The neighbours gather in a group across the street around the Williamson’s front gate and watch with horror as two men in dark trousers and white shirts carry a stretcher out of number 25 and place it in an unmarked commercial van. They cannot see the body strapped onto the stretcher for it’s completely enveloped in dark green plastic. But they know who it is. They have been following events all day. Halfway through the morning her parents arrived. One of the neighbours gave them a hand to break in through a side window and was with them when they made the grisly find. Later a police car came and remained parked outside for hours while plainclothes police with a photographer, and then a doctor, arrived. Janice’s father came back together with her brother, and then finally the funeral directors. They all know that Janice, who moved into number 25 about five months ago, has died in the bathtub from loss of blood following a self-inflicted slashing of her wrists.
‘I knew that they were having troubles,’ a man in shorts and singlet says in a hoarse whisper. ‘But I had no idea that it was as bad as this!’
‘Her ex-boyfriend left her for another woman,’ Marjorie told him.
‘She’d told him she didn’t want any more to do with him, so he moved out. Then she tried to get him back, but he wasn’t having anything to do with it. She kept hoping he’d come back, but when he left town with his new girlfriend she knew there was no hope. That knocked her around. She told me then she ‘d kill herself. But I didn’t think she’d actually do it. They don’t, do they? When they say that they’re goin’ to kill themselves then never do it. It’s all talk, isn’t it?’
‘She told me a bit about her troubles,’ says another of the neighbours. ‘But, hell, I didn’t want to get involved. It wasn’t none of my business.’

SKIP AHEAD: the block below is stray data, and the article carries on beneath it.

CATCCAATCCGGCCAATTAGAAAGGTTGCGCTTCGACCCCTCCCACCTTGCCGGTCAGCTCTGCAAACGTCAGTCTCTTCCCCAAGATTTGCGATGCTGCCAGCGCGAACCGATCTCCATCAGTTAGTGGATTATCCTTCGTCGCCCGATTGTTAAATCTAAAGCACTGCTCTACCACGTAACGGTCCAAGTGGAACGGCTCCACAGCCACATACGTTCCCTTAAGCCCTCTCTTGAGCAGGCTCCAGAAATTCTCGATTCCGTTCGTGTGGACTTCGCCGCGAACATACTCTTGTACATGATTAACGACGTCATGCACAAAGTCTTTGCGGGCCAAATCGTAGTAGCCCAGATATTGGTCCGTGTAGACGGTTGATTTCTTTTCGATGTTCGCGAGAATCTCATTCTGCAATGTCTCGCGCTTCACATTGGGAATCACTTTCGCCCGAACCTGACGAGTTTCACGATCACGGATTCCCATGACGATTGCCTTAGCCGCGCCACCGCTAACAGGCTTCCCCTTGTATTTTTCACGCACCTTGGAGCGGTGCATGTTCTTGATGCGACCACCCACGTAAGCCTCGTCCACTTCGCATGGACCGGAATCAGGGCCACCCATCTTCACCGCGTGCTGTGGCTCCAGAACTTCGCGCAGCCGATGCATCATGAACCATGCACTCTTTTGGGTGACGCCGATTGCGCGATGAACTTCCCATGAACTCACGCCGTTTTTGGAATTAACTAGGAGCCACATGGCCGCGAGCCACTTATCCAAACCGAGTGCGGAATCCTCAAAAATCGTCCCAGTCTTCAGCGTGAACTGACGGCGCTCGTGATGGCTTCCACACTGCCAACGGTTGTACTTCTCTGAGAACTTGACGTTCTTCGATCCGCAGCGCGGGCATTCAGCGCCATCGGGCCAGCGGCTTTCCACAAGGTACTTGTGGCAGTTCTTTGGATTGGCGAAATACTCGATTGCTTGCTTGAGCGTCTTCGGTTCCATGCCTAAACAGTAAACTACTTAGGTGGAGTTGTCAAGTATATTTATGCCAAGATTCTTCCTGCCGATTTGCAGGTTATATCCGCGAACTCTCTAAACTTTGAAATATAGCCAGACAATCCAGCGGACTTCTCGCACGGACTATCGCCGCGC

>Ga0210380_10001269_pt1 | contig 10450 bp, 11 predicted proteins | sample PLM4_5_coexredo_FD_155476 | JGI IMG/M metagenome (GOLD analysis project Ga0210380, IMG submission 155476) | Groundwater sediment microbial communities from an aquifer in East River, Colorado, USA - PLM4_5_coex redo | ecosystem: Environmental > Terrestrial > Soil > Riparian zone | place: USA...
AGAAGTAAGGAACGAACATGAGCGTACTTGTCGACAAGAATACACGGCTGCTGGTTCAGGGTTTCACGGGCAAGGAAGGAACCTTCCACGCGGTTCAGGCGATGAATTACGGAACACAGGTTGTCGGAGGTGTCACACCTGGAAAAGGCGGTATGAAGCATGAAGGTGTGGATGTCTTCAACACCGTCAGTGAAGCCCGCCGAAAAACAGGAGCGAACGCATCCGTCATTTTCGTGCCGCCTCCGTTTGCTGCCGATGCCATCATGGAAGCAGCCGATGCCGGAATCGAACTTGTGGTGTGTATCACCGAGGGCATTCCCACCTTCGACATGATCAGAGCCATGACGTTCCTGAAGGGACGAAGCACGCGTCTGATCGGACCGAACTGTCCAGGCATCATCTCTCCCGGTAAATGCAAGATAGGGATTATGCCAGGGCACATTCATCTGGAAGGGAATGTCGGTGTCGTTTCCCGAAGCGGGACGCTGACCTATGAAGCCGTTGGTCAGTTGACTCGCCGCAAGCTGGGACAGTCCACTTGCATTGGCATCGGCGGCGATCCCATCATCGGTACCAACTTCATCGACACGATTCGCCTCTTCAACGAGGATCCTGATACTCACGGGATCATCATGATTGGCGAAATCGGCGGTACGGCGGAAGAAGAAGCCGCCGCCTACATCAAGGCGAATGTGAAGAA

‘Makes yer sick, don’t it?’ a man says. ‘To think it happened right here! Right in our street.’
‘Makes me feel real bad,’ says Mavis Williamson. ‘I should have done something to help her. I knew she was lonely. I knew she needed a friend.’
‘I felt sorry for Janice, too,’ says Marjorie. ‘She had a hard life. I only wish now I’d been a bit more attentive. Several times she tried to talk about it, but it was always the wrong time. I was just going out, or I had something cooking on the stove, or the kids needed help with their homework. It was never convenient, so I never listened. Damn it all! I wish I had now.’
They fall silent as their eyes follow the van down the street until it turns the corner onto the main road.
The secret disciples, Joseph Arimathea and Nicodemus, didn’t think it would come to this. Now, doubtlessly, they wished they had spoken up earlier. But it was too late. Jesus was dead. All they could do is secure for him a decent burial. That’s more than he, as a condemned criminal, would have had if they hadn’t intervened. But what if they had spoken up earlier? It may not have come to this.
There are times when, too late, we realize that we have let the side down, we’ve betrayed a friend’s confidences, we’ve cowed before the threat of being the odd one out, we’ve been less than truthful out of fear for our comfort and security. It seems inadequate, but all we can do is to try to make amends. We hope that it is not too late to do something. And, after all, we say better late than never.
We all live with regrets, but we don’t all handle regrets in the same way. Some dwell on them so that they come to dominate their psychological landscape, and then they burn a hole deep into the fabric of their personality, ruining it. Others try to skip over the regrets by pretending that they are not there. But, like other dark shadows relegated to the subconscious, they will get up to mischief if they are not confronted and acknowledged. Others act furiously in an endeavour to make up for their mistakes. Burn themselves out with work in an attempt to atone for their error. But still there is another way and that is the way that brings the regrets under the cover of God’s grace and forgiveness. Sorrow remains for hurts that have been caused and restitution is made wherever possible, but self-acceptance and reassurance come through an awareness of God’s forgiveness.
1 Samuel 15:10 Matthew 27:3-5 Romans 2:25-3:3
- How do you handle regrets: dwell on them, skip over them, keep busy, offer them to God?
- Do you know any secret believers? Why do they keep their faith a secret?
- How do you feel when you miss an opportunity to speak about Jesus or to help someone in his name?
- Where was Arimathea? See if you can find out.
- Pray for each other that each will handle his or her regrets constructively.